Why "Givers" in Relationships Are the Most Attractive

Updated 08/06/19

Psychologist, professor, and New York Times best-selling author Adam Grant literally wrote the book on cultivating success through relationships. The runaway best seller, titled Give and Take: A Revolutionary Approach to Success, offers his well-researched theories and opinions about how different personality types affect our success in life.

Named one of the best books of 2013 by Amazon, Apple, Financial Times, and The Wall Street Journal, in addition to landing a coveted spot on Oprah's riveting reads list and Harvard Business Review's "ideas that shaped management" list, the book is based on the simple idea that our ability to interact and communicate effectively is what holds the key to success in the modern world.

giver personality type
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Within the 320 pages, Grant argues that people fall into one of three categories: givers, takers, and matchers. In a nutshell, givers are motivated to take care of others, takers' primary motivation is self-interest, and matchers typically give to others with the expectation of getting something back. While most of his book focuses on how these three personality types operate in a professional environment, he spoke with MindBodyGreen's Emma Seppälä about how they function in a romantic sense.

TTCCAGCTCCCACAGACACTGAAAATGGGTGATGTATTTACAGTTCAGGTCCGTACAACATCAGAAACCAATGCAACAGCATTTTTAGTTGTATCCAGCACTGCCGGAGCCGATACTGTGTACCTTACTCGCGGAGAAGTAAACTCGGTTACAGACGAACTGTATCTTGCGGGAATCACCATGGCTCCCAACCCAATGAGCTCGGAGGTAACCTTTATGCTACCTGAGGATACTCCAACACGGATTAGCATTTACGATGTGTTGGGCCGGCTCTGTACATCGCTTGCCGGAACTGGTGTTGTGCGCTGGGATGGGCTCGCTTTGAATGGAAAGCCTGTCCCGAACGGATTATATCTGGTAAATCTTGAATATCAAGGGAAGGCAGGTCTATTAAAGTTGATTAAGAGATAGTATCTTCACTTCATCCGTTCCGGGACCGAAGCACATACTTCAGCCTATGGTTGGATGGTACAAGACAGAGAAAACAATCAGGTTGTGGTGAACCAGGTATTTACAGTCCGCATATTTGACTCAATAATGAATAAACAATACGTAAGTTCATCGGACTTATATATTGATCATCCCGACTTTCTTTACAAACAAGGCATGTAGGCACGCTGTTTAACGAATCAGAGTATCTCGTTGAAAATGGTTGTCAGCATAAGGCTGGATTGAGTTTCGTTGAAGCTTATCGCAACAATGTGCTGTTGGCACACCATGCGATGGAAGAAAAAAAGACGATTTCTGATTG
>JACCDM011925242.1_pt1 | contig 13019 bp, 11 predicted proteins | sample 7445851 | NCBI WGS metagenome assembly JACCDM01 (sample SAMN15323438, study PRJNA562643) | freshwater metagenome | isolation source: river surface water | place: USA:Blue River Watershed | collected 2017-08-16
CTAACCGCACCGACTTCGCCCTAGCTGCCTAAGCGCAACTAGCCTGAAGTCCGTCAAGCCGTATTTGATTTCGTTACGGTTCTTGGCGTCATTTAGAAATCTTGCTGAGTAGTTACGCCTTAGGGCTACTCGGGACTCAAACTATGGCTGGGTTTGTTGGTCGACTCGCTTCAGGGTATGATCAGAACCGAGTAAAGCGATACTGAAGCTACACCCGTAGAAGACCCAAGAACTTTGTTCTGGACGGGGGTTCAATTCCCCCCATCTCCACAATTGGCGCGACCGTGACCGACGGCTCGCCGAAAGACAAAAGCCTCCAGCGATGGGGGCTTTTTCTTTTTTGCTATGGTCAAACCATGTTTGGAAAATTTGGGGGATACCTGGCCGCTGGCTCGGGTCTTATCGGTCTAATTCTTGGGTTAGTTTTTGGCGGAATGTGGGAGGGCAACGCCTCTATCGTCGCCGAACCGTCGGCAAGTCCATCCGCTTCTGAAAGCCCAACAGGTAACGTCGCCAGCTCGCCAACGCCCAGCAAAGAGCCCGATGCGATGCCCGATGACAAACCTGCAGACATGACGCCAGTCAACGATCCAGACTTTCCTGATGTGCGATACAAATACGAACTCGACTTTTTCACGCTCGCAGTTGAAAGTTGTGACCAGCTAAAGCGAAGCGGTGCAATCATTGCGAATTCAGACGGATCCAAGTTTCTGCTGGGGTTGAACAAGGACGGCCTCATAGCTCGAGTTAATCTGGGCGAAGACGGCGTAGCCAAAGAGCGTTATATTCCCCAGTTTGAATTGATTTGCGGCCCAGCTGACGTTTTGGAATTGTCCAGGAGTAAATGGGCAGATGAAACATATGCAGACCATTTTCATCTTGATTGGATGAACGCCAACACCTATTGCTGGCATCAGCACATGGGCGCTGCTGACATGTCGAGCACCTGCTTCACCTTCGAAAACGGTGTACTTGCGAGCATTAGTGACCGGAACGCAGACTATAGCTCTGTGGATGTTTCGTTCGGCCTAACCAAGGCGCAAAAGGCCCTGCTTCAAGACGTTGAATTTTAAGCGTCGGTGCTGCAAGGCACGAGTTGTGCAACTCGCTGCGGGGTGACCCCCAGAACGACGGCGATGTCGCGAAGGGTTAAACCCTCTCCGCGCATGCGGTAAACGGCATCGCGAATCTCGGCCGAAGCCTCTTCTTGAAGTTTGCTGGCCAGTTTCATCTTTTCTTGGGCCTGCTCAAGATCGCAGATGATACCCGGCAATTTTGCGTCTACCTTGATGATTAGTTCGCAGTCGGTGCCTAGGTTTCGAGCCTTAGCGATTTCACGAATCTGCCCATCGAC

Put simply, Seppälä relays that Grant categorizes the givers as the most romantically successful and attractive of the three types, but at a cost. These people are kind, selfless, loving, and supportive in relationships. "The trait people most highly value in potential romantic partners (both men and women) is kindness," he explains. "Givers also tend to be affectionate, a trait that strongly affects the longevity of a relationship."

Of course, being a giver also has its drawbacks. "Givers' strongest motivation is to take care of others and to contribute to their lives in positive ways," he continues. "As a giver, you may often think about gifts for your partner or about things you can do for them." But this type of selflessness can result in them taking the blame for things or even thinking they're unlovable or not good enough since they tend to take responsibility for the relationship. 

Because of this, he further argues that "in the most successful relationships, both partners are givers… In other words, when a romantic relationship works, even matchers and takers are focused on giving. Both partners might give in different ways, but they should be willing to support each other without expecting something in return. That said, when things get too far out of balance, I think we all become matchers."

Pick up a copy of Give and Take to learn more about Grant's theory.

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